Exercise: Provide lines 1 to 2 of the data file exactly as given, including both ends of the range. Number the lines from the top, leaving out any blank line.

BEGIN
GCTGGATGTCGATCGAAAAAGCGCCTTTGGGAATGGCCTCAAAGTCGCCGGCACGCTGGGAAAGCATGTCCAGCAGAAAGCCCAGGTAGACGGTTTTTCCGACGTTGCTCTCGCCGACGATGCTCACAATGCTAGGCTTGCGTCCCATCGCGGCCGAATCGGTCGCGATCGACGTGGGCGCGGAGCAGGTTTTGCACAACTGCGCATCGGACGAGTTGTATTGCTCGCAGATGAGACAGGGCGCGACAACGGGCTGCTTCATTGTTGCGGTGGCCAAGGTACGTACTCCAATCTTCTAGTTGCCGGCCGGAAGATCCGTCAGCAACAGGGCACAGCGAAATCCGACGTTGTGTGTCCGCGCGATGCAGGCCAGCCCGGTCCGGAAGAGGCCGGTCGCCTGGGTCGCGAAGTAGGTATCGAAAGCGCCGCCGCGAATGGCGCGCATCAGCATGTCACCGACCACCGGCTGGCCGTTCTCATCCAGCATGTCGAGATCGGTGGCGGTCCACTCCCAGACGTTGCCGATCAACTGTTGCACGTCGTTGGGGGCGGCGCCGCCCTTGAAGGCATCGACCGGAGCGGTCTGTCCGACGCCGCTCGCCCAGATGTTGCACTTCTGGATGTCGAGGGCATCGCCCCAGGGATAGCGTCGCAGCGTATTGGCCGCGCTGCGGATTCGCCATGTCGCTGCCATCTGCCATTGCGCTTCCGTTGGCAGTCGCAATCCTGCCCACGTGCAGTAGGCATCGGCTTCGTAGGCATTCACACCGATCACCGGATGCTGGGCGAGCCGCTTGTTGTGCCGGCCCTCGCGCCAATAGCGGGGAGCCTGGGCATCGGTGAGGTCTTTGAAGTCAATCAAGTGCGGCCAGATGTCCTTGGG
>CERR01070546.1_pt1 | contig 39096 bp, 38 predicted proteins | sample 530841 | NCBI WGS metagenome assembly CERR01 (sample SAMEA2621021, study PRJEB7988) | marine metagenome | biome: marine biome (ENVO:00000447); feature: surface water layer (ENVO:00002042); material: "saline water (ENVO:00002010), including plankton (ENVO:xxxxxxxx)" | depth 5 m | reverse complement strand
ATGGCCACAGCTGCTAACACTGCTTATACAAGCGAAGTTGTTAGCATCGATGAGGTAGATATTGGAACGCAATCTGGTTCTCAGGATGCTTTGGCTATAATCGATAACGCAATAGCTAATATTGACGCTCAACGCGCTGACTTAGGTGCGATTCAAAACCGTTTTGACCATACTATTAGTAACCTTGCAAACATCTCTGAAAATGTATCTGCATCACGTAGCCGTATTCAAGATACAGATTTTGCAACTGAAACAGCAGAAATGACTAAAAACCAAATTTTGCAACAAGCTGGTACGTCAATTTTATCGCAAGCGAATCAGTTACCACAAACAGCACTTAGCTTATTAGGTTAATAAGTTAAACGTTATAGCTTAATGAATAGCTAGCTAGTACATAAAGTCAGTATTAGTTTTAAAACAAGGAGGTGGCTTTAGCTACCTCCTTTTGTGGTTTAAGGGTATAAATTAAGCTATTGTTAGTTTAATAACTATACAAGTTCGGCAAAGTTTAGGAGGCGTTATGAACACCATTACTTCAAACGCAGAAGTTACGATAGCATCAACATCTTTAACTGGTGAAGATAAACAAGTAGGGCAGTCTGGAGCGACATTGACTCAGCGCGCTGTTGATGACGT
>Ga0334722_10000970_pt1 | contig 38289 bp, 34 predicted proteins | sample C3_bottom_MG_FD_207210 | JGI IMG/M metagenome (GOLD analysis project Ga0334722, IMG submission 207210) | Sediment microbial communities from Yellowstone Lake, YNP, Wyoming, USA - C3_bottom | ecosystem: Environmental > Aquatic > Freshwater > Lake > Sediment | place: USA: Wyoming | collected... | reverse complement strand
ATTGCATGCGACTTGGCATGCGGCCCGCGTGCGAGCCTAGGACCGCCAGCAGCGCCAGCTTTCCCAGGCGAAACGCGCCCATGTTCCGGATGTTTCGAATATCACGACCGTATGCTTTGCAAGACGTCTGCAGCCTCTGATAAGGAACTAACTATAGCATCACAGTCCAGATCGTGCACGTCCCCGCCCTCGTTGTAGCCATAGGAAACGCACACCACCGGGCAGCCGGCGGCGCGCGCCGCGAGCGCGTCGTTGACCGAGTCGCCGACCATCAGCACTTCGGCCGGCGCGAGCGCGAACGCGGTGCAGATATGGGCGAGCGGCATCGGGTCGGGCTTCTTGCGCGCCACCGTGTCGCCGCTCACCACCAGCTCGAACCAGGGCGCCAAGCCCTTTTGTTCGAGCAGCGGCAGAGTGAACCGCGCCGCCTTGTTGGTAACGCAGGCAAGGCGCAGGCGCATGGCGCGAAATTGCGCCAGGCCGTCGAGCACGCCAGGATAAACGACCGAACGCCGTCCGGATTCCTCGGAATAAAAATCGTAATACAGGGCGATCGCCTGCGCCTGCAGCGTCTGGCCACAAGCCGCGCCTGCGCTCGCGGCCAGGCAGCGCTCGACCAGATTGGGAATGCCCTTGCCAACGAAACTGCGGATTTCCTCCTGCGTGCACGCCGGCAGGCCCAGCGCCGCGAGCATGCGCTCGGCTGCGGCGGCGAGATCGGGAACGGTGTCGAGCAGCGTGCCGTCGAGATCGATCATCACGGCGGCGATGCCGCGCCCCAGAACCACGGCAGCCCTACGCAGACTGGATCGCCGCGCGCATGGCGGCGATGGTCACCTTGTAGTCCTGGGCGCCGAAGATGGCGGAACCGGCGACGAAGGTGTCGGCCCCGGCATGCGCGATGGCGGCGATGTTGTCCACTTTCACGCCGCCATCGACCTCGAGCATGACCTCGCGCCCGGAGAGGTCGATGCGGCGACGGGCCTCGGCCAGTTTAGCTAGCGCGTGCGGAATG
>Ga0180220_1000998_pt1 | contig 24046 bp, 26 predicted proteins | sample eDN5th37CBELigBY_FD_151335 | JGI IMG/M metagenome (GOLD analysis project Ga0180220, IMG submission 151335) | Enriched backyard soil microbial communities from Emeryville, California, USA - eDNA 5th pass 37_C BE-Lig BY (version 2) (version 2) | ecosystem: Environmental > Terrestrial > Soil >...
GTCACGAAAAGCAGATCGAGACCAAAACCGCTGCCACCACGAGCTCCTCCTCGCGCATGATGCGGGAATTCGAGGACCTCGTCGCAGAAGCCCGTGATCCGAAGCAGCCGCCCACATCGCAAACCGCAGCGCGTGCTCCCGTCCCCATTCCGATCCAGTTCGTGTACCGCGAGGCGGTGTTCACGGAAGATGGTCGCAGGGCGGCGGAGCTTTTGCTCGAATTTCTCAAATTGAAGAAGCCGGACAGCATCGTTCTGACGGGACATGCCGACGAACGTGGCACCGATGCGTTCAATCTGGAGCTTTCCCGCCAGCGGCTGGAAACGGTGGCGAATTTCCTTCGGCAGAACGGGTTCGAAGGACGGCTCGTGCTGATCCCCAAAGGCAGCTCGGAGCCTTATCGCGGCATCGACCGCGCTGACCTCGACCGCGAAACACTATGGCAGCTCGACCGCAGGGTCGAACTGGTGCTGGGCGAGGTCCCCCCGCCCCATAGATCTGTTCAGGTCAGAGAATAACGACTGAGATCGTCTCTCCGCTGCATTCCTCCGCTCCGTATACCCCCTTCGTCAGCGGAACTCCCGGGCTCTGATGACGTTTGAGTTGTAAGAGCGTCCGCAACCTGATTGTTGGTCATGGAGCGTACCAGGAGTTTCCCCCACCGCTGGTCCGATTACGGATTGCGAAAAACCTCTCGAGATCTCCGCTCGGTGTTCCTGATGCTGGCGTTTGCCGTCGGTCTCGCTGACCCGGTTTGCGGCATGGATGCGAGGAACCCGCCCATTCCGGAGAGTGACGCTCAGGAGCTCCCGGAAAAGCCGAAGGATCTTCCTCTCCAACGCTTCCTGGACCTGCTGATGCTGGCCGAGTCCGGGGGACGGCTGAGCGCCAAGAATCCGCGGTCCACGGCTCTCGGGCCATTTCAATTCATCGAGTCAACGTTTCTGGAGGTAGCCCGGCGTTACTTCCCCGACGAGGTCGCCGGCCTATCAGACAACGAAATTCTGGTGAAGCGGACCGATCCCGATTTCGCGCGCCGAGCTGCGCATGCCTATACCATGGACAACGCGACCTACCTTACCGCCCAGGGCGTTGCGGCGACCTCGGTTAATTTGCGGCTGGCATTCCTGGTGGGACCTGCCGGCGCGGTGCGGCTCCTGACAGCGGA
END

GCTGGATGTCGATCGAAAAAGCGCCTTTGGGAATGGCCTCAAAGTCGCCGGCACGCTGGGAAAGCATGTCCAGCAGAAAGCCCAGGTAGACGGTTTTTCCGACGTTGCTCTCGCCGACGATGCTCACAATGCTAGGCTTGCGTCCCATCGCGGCCGAATCGGTCGCGATCGACGTGGGCGCGGAGCAGGTTTTGCACAACTGCGCATCGGACGAGTTGTATTGCTCGCAGATGAGACAGGGCGCGACAACGGGCTGCTTCATTGTTGCGGTGGCCAAGGTACGTACTCCAATCTTCTAGTTGCCGGCCGGAAGATCCGTCAGCAACAGGGCACAGCGAAATCCGACGTTGTGTGTCCGCGCGATGCAGGCCAGCCCGGTCCGGAAGAGGCCGGTCGCCTGGGTCGCGAAGTAGGTATCGAAAGCGCCGCCGCGAATGGCGCGCATCAGCATGTCACCGACCACCGGCTGGCCGTTCTCATCCAGCATGTCGAGATCGGTGGCGGTCCACTCCCAGACGTTGCCGATCAACTGTTGCACGTCGTTGGGGGCGGCGCCGCCCTTGAAGGCATCGACCGGAGCGGTCTGTCCGACGCCGCTCGCCCAGATGTTGCACTTCTGGATGTCGAGGGCATCGCCCCAGGGATAGCGTCGCAGCGTATTGGCCGCGCTGCGGATTCGCCATGTCGCTGCCATCTGCCATTGCGCTTCCGTTGGCAGTCGCAATCCTGCCCACGTGCAGTAGGCATCGGCTTCGTAGGCATTCACACCGATCACCGGATGCTGGGCGAGCCGCTTGTTGTGCCGGCCCTCGCGCCAATAGCGGGGAGCCTGGGCATCGGTGAGGTCTTTGAAGTCAATCAAGTGCGGCCAGATGTCCTTGGG
>CERR01070546.1_pt1 | contig 39096 bp, 38 predicted proteins | sample 530841 | NCBI WGS metagenome assembly CERR01 (sample SAMEA2621021, study PRJEB7988) | marine metagenome | biome: marine biome (ENVO:00000447); feature: surface water layer (ENVO:00002042); material: "saline water (ENVO:00002010), including plankton (ENVO:xxxxxxxx)" | depth 5 m | reverse complement strand